What were the power numbers, power in zones and cadence distribution for a male U23 and women elite rider at the danish gravel nationals last weekend. Looking into the race data might give you an better idea of the physical demands of gravel racing!
In the following we will look at power data from 2 riders (men U23 and women elite), who finished 2nd and 5th in their classes respectively. As the riders competed in different classes the length of the race will differ, but they both competed on the same course, completing a certain number of laps, so the overall work demands set by the route and terrain is the same.
Men U23 rider - 2nd place
3h30min - 121km/+600m - Avg power 296W /normalized power 338W /avg RPM 89
Below you will find a chart showing how much time of the race, the rider did spent in the different power zones (based on A. Coggangs Power Zones).
Power By Zones
From the chart it is quite clear to see that power data is spread out on all zones with the following distribution.
Zone 1: Time 1:00:59 / 29 % of race time.
Zone 2: Time 0:41:12 / 20 % of race time.
Zone 3: Time 0:34:20 / 17 % of race time.
Zone 4: Time 0:26:26 / 13 % of race time.
Zone 5: Time 0:17:58 / 9 % of race time.
Zone 6: Time 0:26:33 / 13 % of race time.
This indicates that the race has been taxing all energy systems, and a lot of high intensity zone 5 and 6 work has been required.
The chart shows how cadence has been allocated during the race within ranges of 5 RPM. As you can see a lot of pedaling has been done at cadences 85-90, 90-95 and 95-100 RPM respectively 15 %, 24 % and 25 % of total pedaling time. An indication of a fairly fast race on a flatter route. The latter allowing to keep a high and smooth cadence.
Further there's a tendency to some low cadence work around 40-45, 45-50 and 50-55 RPM.
Women Elite - 5th place
4h43min - 141km/+700m - avg power 199W /normalized power 222W /avg RPM 80
Once again it's quite clear to see that power data is spread out on all zones, with the following distribution.
Power By Zones
Compared to the U23 rider a bit more time is spent in zone 1 and 2 and less time in 5 and 6. This most likely is due to a longer race distance /121 vs 141 km) and duration (3h30min vs 4h43min). Further this women elite rider was riding in a group most of the race time, whereas the U23 rider spend quite some time on his own or with only one other rider. Thus, more time most likely has been spent drafting and coasting for the women elite rider.
But the overall trend of allocation of race time in each zone is the same.
Zone 1: Time 1:38:52 / 35 % of race time.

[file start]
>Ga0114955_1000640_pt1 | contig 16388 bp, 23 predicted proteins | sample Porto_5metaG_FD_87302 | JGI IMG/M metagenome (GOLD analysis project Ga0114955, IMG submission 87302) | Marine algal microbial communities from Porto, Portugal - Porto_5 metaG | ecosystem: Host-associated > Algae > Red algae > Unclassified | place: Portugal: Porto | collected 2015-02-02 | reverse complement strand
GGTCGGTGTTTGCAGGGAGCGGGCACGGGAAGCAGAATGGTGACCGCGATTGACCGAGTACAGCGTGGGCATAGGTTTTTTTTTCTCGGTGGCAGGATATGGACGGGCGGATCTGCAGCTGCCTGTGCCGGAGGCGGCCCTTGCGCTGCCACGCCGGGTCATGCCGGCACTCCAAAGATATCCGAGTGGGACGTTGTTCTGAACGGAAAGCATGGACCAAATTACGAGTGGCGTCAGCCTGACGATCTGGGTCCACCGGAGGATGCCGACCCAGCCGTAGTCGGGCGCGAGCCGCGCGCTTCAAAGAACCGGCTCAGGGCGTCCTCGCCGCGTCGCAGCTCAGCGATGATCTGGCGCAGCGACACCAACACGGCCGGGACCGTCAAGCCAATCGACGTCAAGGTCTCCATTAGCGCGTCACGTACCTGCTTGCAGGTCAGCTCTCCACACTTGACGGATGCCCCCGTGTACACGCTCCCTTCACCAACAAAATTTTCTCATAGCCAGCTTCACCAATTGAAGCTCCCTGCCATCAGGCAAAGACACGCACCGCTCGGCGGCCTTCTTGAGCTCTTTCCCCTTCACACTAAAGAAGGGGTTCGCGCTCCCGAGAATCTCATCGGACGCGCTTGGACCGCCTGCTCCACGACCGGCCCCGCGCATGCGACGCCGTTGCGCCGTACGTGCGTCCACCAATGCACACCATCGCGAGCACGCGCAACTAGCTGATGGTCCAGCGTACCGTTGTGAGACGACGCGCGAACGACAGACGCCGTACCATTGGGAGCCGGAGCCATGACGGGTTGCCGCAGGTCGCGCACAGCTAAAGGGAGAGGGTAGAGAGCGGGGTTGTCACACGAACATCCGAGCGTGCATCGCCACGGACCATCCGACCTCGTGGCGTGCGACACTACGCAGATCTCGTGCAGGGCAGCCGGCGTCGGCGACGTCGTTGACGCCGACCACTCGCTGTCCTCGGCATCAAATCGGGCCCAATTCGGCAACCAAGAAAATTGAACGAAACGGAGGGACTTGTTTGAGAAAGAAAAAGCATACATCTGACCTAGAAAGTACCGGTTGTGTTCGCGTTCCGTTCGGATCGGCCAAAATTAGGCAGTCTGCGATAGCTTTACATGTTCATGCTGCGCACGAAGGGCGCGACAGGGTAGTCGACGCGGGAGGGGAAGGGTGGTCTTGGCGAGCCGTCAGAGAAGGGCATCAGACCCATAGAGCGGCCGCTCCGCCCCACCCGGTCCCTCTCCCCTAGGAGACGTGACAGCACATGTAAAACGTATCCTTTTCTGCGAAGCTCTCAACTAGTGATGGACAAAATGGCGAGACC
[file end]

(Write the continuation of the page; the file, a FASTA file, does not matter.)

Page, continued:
Zone 2: Time 01:13:37 / 26 % of race time.
Zone 3: Time 0:45:43 / 16 % of race time.
Zone 4: Time 0:28:14 / 10 % of race time.
Zone 5: Time 0:16:50 / 6 % of race time.
Zone 6: Time 0:19:40 / 7 % of race time.
So, how was the cadence distribution for the women elite rider?
As you can see a lot of pedaling has been done at the cadences 75-80, 80-85 and 85-95 RPM respectively 15 %, 21 % and 19 % of total pedaling time. So a small swift downwards in RPM distribution for the women elite rider compared to the U23 rider (RPM 75-90 vs. 85-100). This is considered to be a consequence of their riding style, as same trends are seen in their training data. Although, this is still an overall good indication of a fast race on a flatter course.
Again there's a clear tendency to some low cadence work. This time around around 35-40, 40-45 and 45-50 RPM.
So, to sum up on the data from the two riders, the main takeaways are:
The gravel race did stress all energy systems, with a relative high percentage of total race time spent in power zones 5 and 6. A clear indication that apart from the strong endurance base (zone 2 and 3 work) needed to compete in a longer gravel race, the ability to put in high intensity efforts taxing VO2max and the anaerobic capacity, is of major importance and decisive for race performance.
Further a riders capacity at intensities around the anaerobic threshold (zone 4 riding) also plays a big part in gravel race performance.
Trends in cadence data shows that the race did allow for a normal overall cadence distribution, with lots of pedaling time at cadences around 85-95 RPM.
Further low cadence work around 50 RPM is needed at some point. Most likely in relation to periods requiring high force-low cadence efforts, when accelerating from low speed or overcoming 'tough terrain and demanding surfaces' (steep climbs, loose gravel, mud, sand, and the like)
In a coming blog post we will cover how to train for gravel racing, to meet the specific physical demands!